I’m asking you to stand with me and my fellow artists today to disarm hate!Go to http://billboard.com/letter to learn more about how to stop gun violence and use the hashtag #DisarmHate today. love, yoko (June 23rd 2016)
"An open letter to Congress: Stop Gun Violence Now
As leading artists and executives in the music industry, we are adding our voices to the chorus of Americans demanding change.
Music always has been celebrated communally, on dancefloors and at concert halls. But this life-affirming ritual, like so many other daily experiences—going to school or church or work—now is threatened, because of gun violence in this country.
The one thing that connects the recent tragedies in Orlando is that it is far too easy for dangerous people to get their hands on guns.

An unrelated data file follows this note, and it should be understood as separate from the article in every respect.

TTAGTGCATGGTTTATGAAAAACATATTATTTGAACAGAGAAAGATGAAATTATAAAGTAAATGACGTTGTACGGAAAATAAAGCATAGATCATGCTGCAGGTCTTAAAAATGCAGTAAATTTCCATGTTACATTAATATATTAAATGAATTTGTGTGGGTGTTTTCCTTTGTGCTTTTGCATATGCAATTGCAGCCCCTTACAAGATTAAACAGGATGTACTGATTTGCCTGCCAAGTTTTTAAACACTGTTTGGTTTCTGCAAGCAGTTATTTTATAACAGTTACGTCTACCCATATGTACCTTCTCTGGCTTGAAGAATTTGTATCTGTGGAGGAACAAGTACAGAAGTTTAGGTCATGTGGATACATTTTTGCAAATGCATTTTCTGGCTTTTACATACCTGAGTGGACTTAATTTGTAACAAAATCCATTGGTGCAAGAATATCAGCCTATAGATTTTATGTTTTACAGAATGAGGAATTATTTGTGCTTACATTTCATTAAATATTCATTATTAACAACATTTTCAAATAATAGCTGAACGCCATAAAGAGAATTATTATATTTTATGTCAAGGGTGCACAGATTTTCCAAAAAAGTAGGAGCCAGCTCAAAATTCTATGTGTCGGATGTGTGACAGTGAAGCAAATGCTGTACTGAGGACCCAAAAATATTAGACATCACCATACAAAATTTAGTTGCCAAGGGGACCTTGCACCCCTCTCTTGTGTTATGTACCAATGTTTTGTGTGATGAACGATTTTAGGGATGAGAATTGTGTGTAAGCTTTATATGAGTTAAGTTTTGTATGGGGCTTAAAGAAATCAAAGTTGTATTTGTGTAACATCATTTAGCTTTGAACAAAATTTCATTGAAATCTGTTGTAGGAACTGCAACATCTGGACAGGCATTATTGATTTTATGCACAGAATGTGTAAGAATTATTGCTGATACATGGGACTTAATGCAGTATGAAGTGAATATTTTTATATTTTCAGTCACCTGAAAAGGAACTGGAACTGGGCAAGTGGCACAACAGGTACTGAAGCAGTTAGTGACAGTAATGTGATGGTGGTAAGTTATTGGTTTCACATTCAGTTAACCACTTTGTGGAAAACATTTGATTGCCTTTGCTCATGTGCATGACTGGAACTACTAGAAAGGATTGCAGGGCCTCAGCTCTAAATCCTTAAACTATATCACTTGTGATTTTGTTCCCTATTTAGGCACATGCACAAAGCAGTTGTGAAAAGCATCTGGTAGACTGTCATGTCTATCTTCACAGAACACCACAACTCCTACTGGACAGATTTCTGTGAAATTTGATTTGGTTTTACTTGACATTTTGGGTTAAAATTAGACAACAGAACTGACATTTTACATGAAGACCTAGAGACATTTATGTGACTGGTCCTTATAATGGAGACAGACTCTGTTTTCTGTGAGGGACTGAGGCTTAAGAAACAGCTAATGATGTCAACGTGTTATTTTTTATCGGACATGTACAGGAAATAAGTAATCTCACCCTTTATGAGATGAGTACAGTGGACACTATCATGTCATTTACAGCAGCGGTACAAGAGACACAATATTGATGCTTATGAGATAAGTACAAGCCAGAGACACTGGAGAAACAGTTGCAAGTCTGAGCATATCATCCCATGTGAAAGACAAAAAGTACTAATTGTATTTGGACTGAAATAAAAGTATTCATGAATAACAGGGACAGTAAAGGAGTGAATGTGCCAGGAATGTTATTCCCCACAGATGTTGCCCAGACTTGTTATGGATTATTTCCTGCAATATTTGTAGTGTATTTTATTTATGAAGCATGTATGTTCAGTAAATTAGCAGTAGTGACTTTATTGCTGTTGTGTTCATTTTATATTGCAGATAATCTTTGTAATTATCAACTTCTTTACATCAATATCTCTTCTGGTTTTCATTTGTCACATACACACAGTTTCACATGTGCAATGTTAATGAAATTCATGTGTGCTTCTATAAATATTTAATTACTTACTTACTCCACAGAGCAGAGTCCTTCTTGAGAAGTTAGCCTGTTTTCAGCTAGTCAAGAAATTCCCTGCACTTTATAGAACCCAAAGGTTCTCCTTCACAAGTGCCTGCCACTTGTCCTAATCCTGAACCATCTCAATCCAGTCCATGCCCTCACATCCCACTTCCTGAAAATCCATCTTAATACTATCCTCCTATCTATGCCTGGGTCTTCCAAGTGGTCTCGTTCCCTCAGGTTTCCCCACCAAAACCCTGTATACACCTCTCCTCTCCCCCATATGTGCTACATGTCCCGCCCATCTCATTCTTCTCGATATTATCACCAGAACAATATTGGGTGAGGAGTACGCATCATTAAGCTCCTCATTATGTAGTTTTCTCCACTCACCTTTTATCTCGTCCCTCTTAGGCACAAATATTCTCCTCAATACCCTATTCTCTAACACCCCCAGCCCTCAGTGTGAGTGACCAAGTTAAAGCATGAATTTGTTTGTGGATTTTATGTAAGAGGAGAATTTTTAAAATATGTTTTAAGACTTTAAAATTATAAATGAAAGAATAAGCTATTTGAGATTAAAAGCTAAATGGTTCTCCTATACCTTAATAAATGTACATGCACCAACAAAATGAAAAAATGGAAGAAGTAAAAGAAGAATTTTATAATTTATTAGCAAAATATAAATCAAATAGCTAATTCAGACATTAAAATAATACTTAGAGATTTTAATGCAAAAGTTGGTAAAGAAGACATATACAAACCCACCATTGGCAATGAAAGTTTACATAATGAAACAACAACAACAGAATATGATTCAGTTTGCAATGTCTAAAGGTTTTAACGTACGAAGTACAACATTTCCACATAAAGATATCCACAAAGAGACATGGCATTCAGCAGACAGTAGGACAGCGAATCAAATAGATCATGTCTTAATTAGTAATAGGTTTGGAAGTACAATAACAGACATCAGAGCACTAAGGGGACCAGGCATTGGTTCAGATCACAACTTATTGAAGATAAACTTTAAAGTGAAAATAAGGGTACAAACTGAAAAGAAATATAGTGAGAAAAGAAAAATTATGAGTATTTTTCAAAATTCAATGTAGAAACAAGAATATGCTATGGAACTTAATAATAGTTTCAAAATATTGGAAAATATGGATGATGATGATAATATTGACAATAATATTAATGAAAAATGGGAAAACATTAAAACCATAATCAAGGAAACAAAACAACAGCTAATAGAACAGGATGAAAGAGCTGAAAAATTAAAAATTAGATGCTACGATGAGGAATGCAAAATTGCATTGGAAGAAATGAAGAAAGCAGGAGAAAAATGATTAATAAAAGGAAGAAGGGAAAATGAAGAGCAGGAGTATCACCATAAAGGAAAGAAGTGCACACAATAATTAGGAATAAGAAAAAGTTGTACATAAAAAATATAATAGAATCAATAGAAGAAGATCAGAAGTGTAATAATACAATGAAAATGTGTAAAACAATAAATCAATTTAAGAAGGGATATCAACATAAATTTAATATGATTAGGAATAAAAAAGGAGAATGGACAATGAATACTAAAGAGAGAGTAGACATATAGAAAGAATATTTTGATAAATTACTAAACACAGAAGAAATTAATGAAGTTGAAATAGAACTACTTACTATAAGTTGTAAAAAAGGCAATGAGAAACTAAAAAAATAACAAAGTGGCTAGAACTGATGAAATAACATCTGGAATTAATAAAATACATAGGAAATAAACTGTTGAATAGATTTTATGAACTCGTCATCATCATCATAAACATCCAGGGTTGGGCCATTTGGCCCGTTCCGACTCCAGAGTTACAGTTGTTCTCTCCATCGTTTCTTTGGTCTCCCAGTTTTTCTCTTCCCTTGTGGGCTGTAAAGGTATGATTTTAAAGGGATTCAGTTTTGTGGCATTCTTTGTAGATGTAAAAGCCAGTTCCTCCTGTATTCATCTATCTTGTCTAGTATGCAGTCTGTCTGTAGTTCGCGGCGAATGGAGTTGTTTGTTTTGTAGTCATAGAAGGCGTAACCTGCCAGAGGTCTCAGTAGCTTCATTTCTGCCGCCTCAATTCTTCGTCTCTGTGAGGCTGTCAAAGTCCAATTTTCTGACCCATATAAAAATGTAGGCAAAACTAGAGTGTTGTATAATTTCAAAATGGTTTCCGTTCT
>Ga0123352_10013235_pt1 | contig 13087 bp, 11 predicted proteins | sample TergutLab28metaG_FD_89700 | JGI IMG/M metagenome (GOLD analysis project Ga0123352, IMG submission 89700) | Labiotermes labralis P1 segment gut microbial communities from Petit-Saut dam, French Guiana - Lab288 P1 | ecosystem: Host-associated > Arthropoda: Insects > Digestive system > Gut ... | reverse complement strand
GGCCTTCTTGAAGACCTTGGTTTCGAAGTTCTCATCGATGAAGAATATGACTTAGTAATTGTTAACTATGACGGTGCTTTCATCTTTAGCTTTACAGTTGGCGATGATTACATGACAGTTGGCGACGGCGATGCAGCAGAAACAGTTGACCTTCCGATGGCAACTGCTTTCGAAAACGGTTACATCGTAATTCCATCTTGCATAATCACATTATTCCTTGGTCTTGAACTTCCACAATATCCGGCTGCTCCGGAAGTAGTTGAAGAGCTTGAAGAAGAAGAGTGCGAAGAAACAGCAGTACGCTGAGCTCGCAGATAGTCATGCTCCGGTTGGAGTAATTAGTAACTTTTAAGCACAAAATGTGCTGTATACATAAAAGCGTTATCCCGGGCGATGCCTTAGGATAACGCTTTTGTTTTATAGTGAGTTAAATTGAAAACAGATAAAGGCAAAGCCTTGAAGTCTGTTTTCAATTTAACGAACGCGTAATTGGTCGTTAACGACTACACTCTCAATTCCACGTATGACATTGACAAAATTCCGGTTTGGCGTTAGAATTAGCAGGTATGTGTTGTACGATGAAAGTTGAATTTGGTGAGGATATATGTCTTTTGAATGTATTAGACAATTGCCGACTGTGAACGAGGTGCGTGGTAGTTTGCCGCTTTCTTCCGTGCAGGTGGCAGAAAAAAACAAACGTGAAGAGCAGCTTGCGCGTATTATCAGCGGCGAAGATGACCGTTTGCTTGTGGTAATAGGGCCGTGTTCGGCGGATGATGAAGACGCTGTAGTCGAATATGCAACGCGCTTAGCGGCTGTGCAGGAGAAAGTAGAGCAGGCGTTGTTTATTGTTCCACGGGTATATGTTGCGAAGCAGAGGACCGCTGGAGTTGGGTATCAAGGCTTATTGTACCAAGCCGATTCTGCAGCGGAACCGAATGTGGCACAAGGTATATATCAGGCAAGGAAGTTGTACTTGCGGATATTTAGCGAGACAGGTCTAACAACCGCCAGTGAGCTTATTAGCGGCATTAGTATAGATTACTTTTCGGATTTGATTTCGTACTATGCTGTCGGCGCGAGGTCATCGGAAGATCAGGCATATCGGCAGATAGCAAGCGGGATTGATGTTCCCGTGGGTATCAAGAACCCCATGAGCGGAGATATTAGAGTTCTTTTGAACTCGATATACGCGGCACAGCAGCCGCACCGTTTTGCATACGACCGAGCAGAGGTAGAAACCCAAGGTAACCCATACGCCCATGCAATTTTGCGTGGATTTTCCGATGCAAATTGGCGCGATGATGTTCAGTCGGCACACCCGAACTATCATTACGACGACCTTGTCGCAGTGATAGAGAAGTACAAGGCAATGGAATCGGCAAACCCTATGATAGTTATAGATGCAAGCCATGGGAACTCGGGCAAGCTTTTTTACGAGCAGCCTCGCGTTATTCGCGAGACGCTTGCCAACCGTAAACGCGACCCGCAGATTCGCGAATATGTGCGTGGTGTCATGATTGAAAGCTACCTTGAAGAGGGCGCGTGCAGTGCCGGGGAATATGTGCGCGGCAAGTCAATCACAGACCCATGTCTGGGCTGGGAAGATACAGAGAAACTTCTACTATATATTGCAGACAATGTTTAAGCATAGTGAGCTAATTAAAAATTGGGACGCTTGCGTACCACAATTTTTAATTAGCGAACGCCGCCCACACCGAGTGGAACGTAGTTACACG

We call on Congress to do more to prevent the gun violence that kills more than 90 Americans every day and injures hundreds more, including:
Require a background check for every gun sale
Block suspected terrorists from buying guns
Billboard and the undersigned implore you—the people who are elected to represent us—to close the deadly loopholes that put the lives of so many music fans, and all of us, at risk."
Beatles drummer Ringo Starr broke the news on Twitter and led tributes, saying Sir George "will be missed". Sir George signed The Beatles and produced more than 700 records. He also worked with artists including Gerry and the Pacemakers, Dame Shirley Bassey and Cilla Black.